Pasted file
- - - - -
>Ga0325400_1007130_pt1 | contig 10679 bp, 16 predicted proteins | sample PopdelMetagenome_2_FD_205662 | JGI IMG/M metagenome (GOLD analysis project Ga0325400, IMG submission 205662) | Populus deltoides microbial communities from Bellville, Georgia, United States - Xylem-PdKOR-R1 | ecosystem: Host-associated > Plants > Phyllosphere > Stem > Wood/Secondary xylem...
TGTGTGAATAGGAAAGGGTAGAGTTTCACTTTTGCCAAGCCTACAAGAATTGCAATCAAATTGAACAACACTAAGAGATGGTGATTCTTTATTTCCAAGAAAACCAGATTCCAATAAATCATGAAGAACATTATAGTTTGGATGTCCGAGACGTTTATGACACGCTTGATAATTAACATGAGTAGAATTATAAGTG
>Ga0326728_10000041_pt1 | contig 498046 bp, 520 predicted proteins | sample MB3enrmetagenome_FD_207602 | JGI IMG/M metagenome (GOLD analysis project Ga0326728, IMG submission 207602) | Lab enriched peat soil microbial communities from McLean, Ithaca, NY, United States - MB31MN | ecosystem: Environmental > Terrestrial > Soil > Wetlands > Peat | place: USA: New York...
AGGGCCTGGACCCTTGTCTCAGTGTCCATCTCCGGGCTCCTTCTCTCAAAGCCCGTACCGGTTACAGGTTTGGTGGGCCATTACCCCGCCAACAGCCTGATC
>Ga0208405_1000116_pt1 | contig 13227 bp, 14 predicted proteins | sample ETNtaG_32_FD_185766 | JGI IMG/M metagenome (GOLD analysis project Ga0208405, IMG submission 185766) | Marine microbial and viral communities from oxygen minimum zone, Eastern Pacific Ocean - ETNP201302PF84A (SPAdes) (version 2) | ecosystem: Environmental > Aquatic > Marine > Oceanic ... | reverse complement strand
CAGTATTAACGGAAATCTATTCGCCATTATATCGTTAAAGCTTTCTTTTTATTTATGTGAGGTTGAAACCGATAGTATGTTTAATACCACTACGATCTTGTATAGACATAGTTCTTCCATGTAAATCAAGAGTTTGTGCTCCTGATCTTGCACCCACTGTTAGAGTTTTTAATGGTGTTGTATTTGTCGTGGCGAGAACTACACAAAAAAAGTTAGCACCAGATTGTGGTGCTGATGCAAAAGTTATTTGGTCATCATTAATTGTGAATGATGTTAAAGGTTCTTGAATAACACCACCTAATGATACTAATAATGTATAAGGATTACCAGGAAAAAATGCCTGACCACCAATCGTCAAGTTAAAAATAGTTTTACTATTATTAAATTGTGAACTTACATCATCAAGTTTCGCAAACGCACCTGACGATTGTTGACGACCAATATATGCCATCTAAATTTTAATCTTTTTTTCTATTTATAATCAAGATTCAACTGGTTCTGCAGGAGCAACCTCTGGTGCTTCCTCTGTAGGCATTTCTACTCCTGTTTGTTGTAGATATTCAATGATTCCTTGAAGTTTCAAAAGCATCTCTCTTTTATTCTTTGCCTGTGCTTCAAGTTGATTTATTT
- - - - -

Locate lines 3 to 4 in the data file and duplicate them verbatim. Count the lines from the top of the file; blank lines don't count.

>Ga0326728_10000041_pt1 | contig 498046 bp, 520 predicted proteins | sample MB3enrmetagenome_FD_207602 | JGI IMG/M metagenome (GOLD analysis project Ga0326728, IMG submission 207602) | Lab enriched peat soil microbial communities from McLean, Ithaca, NY, United States - MB31MN | ecosystem: Environmental > Terrestrial > Soil > Wetlands > Peat | place: USA: New York...
AGGGCCTGGACCCTTGTCTCAGTGTCCATCTCCGGGCTCCTTCTCTCAAAGCCCGTACCGGTTACAGGTTTGGTGGGCCATTACCCCGCCAACAGCCTGATC